Continue back past the buffet, however, and you’ll find the restaurant. Seating for about 30 awaits with large family style tables as well as two and four top tables in both booth and standalone.
Outlets are everywhere and feature a pair of USB plugs as well as two standard power outlets. One odd note, the outlets featured an odd arrangement for the standard plugs that really reduced the plugs from two to one. I think there was probably a clever reason for offsetting them as they did, and maybe for simple plugs that make sense. But for larger chargers, even something as small as an iPad 5W charger, there would be no way to use them both and while I think they aimed to make the outlets more useful, in fact, they have done the opposite. What’s particularly odd is that there was side-by-side USB chargers instead of stacked vertically. They had a chance for a better practical solution but went in another direction.
When I said “restaurant”, I meant it. It featured a host, menu, server and the food was restaurant quality. I should have gone with something a bit more adventurous. The Asian dishes looked really well done but I was heading to Hong Kong and it was presumably my last excusable burger for a week and like a sucker, I took the bait.
The food came out quickly (about 10 minutes), my drink took almost as long to arrive. My one complaint about the meal was that I was asked for a temperature, I requested Medium. The burger was well done (as in fully cooked). I am not going to whine about this too long, but I would say that if you’re going to bother to ask customers the temperature, you should deliver on that task – or just not ask. I would have been okay with that too.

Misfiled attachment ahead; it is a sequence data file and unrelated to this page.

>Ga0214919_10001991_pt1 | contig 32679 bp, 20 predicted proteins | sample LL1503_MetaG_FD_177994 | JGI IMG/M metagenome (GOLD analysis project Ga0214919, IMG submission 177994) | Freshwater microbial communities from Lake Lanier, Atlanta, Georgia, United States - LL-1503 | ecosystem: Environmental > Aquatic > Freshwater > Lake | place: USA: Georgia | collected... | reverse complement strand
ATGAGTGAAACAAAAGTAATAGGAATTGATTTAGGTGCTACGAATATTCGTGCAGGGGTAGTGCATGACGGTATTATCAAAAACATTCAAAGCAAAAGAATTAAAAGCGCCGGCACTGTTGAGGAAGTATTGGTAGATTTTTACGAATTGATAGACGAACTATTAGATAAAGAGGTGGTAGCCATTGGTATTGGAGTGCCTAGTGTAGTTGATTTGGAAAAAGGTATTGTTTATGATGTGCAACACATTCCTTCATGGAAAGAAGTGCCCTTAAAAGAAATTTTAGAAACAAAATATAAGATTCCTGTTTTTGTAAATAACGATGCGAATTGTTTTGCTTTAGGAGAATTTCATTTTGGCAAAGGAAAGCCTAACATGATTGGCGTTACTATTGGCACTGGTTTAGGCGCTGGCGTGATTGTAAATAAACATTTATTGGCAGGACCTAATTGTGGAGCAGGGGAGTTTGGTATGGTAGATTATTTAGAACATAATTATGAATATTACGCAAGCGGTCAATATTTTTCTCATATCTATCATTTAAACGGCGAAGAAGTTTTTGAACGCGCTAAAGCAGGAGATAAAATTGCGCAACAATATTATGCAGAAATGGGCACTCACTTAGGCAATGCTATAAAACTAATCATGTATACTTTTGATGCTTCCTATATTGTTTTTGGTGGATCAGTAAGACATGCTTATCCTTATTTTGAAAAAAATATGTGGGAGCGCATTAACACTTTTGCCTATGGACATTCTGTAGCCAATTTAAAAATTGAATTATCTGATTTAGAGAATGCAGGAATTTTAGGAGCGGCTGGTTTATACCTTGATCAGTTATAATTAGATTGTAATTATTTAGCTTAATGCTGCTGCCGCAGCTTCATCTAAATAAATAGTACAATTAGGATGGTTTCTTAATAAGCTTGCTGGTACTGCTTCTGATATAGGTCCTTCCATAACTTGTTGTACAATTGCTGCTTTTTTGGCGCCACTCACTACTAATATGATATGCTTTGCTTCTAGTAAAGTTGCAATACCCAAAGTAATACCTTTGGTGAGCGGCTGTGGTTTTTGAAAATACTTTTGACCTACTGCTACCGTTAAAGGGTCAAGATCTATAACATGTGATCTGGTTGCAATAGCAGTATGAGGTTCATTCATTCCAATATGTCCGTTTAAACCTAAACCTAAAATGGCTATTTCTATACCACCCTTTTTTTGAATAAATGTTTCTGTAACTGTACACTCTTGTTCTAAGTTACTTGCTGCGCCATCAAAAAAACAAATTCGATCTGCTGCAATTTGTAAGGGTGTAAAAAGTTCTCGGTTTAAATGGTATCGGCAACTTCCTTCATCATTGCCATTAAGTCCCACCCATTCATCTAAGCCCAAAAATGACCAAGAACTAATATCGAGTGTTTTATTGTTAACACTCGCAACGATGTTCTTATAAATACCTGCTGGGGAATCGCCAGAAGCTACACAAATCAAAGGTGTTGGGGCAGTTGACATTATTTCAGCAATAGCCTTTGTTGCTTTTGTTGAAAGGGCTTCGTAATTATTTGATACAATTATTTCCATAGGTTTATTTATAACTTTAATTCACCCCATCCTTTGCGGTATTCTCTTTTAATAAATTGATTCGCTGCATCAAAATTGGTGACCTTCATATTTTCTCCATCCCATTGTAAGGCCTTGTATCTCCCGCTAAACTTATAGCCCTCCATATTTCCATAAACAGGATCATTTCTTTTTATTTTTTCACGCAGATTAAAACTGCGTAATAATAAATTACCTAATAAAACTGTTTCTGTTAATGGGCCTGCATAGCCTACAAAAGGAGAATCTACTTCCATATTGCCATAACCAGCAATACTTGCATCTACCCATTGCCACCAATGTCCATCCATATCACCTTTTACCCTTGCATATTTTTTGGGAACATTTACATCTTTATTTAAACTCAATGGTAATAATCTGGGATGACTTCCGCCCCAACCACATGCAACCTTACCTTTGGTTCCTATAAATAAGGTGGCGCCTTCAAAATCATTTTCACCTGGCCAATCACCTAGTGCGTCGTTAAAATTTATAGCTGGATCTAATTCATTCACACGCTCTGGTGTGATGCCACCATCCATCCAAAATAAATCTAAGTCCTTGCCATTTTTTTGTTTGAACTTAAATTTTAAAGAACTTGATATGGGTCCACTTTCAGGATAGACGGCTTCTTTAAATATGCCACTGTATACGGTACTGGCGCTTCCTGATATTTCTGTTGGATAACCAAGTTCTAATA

The food was really very good and while starters and dessert were on offer, I just didn’t have the time and wasn’t that hungry having just come off a trans-con flight. I may or may not have swiped a cannoli from the buffet.
Had I known that the lounge was going to be as well executed as it was, I would have arrived earlier and stayed later (my flight boarded late because Asia flights always do). If SFO was my home airport, I could see myself leaving work early to get to the airport well ahead of my flight because the lounge was just that good. There are shower suites if you are flying overnight to Europe, quiet areas if you need to work in peace, communal areas if you need to be on the phone or talk to colleagues. I would love to have tried everything on the menu and been able to report back but there didn’t appear to be an unhappy customer in the lounge.
Most importantly, it’s an about-face from the United Clubs throughout the rest of the country. It shows where the brand is headed and why they felt so strongly about branding it specifically. Roll out does need to increase because (to its detriment) it really shows the disparity between what United is capable of, and what they expect customers to settle for, and that disappoints me some.
Have you tried a true Polaris lounge? What was your experience?